In a few days, Marvel’s newest and probably most anticipated movie will be released in theaters. Avengers: Endgame is the second part of the epic story which started in Avengers: Infinity Wars last year. Actually, the story started over ten years ago with the first Marvel movie, Iron Man (2008), and continued with movies introducing other heroes like Captain America, Thor, Black Panther, Doctor Strange, Spiderman, and the Guardians of the Galaxy, all of whom appeared in Infinity Wars.
A lot of people were shocked and quite unhappy about the ending of Infinity Wars. Even with a huge cast of heroes fighting together, the bad guy won in the end. And he won big. After traveling from planet to planet to gather six powerful Infinity Stones, Thanos simply snapped his fingers and destroyed half of all living beings throughout the universe. They simply dissolved into dust and blew away—including more than half of the Marvel heroes trying to stop him.
After the movie came out last year, people were screaming on social media about how awful the ending was. How could the bad guy win? How could so many lives be lost? How could Marvel just write off half its heroes in a single act? Those people forgot—or didn’t know—that Infinity Wars was not the end of the story. We get to see the end this weekend when Endgame finally arrives and the remaining heroes have another chance to stop Thanos and possibly bring back the billions of people who were lost.
In life, as well, we sometimes forget that we have not yet reached the end of the story.
One of the most common reasons people give for not believing in the God of the Bible is the fact that evil seems to be winning in our world. If God is good and loving and all-powerful, why doesn’t he put an end to evil and suffering? Why did he let it start in the first place? People who struggle with these questions may conclude that there is no God, that God doesn’t care, or that God isn’t sovereign and able to do whatever he desires. They are judging God by what they see in the middle of the story instead of waiting for the end.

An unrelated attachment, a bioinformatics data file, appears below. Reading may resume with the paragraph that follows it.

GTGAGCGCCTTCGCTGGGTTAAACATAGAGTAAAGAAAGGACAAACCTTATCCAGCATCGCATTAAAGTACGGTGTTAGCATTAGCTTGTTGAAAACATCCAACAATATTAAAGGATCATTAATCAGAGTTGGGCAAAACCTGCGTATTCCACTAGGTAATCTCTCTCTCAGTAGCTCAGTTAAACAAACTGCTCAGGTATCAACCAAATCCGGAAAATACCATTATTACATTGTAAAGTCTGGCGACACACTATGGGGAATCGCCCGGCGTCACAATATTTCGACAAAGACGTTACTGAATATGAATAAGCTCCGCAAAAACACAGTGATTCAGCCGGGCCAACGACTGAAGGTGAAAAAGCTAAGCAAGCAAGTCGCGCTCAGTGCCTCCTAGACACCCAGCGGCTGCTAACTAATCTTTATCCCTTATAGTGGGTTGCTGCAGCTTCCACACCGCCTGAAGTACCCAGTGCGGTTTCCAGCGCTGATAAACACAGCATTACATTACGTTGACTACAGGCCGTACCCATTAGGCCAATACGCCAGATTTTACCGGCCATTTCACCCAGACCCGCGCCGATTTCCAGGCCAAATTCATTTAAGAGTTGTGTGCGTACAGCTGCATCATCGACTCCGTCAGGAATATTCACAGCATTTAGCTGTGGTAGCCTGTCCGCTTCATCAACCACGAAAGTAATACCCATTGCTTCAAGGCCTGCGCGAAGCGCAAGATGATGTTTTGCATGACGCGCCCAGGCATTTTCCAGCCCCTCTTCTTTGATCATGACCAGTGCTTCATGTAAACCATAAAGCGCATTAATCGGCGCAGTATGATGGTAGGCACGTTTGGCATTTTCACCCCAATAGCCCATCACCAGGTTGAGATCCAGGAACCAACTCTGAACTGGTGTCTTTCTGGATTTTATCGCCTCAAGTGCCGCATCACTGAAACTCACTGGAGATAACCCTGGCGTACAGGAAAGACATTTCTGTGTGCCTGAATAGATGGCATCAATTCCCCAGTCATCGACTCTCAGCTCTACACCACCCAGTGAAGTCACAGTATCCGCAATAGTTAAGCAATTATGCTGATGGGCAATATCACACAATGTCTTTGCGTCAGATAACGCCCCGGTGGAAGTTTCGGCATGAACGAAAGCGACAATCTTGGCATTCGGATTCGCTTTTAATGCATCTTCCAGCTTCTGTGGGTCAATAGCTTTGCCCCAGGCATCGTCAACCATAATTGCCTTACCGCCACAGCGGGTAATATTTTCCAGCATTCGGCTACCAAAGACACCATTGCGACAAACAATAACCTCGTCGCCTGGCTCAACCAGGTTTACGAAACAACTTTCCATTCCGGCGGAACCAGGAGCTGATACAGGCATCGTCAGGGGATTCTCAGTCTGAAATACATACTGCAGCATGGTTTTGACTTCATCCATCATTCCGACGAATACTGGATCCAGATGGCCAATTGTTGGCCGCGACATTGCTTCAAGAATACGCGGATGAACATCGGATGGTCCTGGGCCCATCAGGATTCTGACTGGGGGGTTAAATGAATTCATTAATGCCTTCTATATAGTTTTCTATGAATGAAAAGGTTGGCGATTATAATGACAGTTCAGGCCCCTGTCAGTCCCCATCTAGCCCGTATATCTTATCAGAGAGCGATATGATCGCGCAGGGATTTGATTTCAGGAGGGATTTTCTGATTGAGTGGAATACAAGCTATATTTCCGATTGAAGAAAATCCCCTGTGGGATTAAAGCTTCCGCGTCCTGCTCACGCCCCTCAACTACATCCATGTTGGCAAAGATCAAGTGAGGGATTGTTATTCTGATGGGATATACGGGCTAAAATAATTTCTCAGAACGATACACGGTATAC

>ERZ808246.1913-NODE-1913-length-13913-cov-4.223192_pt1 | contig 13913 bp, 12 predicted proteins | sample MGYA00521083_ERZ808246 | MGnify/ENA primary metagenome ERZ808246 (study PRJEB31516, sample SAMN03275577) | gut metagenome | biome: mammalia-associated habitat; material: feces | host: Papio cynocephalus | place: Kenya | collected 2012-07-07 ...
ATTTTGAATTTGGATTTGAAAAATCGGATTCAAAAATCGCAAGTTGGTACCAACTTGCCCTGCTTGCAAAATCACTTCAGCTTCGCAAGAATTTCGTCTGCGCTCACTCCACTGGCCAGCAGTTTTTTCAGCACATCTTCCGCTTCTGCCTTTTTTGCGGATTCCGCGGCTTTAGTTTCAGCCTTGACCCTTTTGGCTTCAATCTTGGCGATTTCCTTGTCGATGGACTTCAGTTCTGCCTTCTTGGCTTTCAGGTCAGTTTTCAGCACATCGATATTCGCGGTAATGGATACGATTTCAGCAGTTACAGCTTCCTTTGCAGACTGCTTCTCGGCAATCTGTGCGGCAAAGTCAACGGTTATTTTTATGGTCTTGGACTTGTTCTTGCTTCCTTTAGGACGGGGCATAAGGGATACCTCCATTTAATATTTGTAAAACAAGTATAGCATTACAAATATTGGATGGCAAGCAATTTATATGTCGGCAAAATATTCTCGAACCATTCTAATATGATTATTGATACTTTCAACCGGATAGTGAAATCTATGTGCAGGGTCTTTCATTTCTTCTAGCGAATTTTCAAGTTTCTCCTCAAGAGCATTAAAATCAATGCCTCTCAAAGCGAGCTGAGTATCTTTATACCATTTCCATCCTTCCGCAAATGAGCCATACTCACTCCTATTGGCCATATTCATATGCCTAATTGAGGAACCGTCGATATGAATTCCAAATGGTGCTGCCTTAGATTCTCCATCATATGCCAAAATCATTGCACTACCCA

People who believe in the God of the Bible have also asked these questions about the presence of evil and suffering in the world. Some shift the blame from God to humanity. God created humans with free will and the ability to make meaningful choices, including the choice to reject God’s plan for our lives. The pain and suffering we see in our fallen world are a result of our free choices, not God’s.
Other Christians believe the fall of mankind was always part of God’s plan, just as conflict and opposition are an intentional part of any story. Sin changed the way God relates to mankind, but he has a plan to resolve the conflict and bring good out of the ashes of all the evil the world has known.
How can we know that God and goodness win in the end? The Bible makes that clear in prophetic statements made throughout the Old and New Testaments. Just read the last chapter of Revelation to see a preview of the end God has in store for us.
The Bible doesn’t answer all our questions about what’s to come, but it does show us a God who kept his promises without fail in the past. It shows us a God who cared enough to take on flesh, become human, and die on a cross for our sins. And it shows us an empty grave with its promise of new life for all who believe.
The end has not yet come, but the previews are pretty exciting. Don’t give up on God. Don’t let doubt, disappointment, and evil win in your life. Hang in there, and wait for the end! It will be worth it.
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Stories are a metaphor for life. That's a deep way of saying we can learn life lessons from stories we read or watch on stage or on big or small screens. When viewed through a Christian worldview, even secular films and books can tell us something about our Christian walk. Here you will find a collection of blog posts with lessons I have learned from stories. I hope you enjoy them!